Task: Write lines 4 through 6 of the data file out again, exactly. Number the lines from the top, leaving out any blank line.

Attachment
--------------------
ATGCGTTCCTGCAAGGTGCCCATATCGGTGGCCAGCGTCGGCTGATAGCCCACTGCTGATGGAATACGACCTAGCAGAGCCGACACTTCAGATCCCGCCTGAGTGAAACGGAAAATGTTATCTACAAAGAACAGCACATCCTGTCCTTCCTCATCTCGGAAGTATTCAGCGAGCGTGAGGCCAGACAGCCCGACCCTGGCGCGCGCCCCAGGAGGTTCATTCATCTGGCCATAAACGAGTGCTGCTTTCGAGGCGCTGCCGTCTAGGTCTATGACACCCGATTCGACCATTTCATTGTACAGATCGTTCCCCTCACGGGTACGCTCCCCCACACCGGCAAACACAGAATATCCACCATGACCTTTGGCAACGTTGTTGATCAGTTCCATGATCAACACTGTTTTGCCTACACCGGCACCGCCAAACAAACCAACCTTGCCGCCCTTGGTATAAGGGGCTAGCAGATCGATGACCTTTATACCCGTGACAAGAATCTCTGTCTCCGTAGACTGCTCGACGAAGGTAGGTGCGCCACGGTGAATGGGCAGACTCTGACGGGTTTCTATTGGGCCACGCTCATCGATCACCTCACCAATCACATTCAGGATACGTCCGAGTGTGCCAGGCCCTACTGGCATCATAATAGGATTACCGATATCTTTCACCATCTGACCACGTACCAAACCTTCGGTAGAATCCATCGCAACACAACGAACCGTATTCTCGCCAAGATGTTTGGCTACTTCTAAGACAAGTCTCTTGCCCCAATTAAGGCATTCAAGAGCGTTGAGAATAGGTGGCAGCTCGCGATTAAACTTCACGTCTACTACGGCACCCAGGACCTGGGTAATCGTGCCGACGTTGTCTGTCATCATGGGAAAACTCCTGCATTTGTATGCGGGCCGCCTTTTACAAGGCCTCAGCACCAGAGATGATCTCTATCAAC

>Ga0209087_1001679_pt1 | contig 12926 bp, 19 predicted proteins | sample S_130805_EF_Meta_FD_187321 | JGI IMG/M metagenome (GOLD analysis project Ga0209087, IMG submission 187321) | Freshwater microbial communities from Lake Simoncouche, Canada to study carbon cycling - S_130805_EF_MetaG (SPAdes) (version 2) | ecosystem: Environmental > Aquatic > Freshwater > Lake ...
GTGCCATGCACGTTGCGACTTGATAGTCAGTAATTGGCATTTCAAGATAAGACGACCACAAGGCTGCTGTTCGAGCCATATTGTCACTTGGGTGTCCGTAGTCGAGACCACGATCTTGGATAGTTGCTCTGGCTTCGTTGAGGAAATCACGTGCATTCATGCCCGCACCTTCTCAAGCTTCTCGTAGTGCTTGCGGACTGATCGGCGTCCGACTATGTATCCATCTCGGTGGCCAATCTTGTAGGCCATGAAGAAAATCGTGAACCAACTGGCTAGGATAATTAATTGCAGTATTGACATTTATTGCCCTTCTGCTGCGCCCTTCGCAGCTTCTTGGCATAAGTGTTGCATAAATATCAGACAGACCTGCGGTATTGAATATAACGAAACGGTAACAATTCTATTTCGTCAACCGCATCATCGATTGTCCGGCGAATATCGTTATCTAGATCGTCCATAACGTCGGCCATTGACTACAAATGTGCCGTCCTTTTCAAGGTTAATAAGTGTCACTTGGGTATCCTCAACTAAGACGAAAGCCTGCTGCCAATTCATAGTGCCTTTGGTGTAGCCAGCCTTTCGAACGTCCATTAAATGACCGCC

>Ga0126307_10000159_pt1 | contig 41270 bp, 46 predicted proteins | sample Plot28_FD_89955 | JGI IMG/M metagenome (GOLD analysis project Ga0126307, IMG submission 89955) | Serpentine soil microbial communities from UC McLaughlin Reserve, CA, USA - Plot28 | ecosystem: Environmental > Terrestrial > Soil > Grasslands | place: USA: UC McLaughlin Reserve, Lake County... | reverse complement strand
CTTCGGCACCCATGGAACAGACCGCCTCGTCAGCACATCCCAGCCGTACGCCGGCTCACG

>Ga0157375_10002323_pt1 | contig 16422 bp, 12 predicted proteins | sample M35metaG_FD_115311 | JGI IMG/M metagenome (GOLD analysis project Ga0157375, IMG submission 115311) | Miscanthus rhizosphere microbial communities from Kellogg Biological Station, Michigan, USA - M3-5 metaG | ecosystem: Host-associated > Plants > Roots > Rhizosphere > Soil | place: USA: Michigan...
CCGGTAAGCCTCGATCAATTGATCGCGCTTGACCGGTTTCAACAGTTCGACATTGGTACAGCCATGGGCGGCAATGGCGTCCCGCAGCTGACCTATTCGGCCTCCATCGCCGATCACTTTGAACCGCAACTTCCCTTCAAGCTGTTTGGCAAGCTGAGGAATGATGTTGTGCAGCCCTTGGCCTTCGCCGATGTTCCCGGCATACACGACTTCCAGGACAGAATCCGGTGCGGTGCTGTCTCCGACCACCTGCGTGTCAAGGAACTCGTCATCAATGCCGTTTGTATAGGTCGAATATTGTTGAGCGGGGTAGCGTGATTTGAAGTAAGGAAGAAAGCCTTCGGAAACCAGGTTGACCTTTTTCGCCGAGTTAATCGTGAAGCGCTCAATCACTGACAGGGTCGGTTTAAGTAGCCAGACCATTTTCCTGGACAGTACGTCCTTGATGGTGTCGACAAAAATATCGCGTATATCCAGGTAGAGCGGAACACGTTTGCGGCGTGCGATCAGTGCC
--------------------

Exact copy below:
>Ga0126307_10000159_pt1 | contig 41270 bp, 46 predicted proteins | sample Plot28_FD_89955 | JGI IMG/M metagenome (GOLD analysis project Ga0126307, IMG submission 89955) | Serpentine soil microbial communities from UC McLaughlin Reserve, CA, USA - Plot28 | ecosystem: Environmental > Terrestrial > Soil > Grasslands | place: USA: UC McLaughlin Reserve, Lake County... | reverse complement strand
CTTCGGCACCCATGGAACAGACCGCCTCGTCAGCACATCCCAGCCGTACGCCGGCTCACG

>Ga0157375_10002323_pt1 | contig 16422 bp, 12 predicted proteins | sample M35metaG_FD_115311 | JGI IMG/M metagenome (GOLD analysis project Ga0157375, IMG submission 115311) | Miscanthus rhizosphere microbial communities from Kellogg Biological Station, Michigan, USA - M3-5 metaG | ecosystem: Host-associated > Plants > Roots > Rhizosphere > Soil | place: USA: Michigan...